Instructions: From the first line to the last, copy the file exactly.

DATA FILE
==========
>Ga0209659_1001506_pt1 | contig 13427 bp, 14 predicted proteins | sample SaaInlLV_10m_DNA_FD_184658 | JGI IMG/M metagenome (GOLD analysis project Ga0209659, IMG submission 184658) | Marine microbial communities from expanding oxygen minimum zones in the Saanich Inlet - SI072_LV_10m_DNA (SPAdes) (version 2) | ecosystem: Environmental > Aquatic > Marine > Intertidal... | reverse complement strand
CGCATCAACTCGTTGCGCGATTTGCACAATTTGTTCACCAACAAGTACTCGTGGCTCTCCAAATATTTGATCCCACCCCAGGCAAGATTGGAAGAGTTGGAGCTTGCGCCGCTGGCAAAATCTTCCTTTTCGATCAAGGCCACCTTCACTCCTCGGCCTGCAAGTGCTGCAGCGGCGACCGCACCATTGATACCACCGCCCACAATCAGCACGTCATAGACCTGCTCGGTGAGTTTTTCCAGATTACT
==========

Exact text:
>Ga0209659_1001506_pt1 | contig 13427 bp, 14 predicted proteins | sample SaaInlLV_10m_DNA_FD_184658 | JGI IMG/M metagenome (GOLD analysis project Ga0209659, IMG submission 184658) | Marine microbial communities from expanding oxygen minimum zones in the Saanich Inlet - SI072_LV_10m_DNA (SPAdes) (version 2) | ecosystem: Environmental > Aquatic > Marine > Intertidal... | reverse complement strand
CGCATCAACTCGTTGCGCGATTTGCACAATTTGTTCACCAACAAGTACTCGTGGCTCTCCAAATATTTGATCCCACCCCAGGCAAGATTGGAAGAGTTGGAGCTTGCGCCGCTGGCAAAATCTTCCTTTTCGATCAAGGCCACCTTCACTCCTCGGCCTGCAAGTGCTGCAGCGGCGACCGCACCATTGATACCACCGCCCACAATCAGCACGTCATAGACCTGCTCGGTGAGTTTTTCCAGATTACT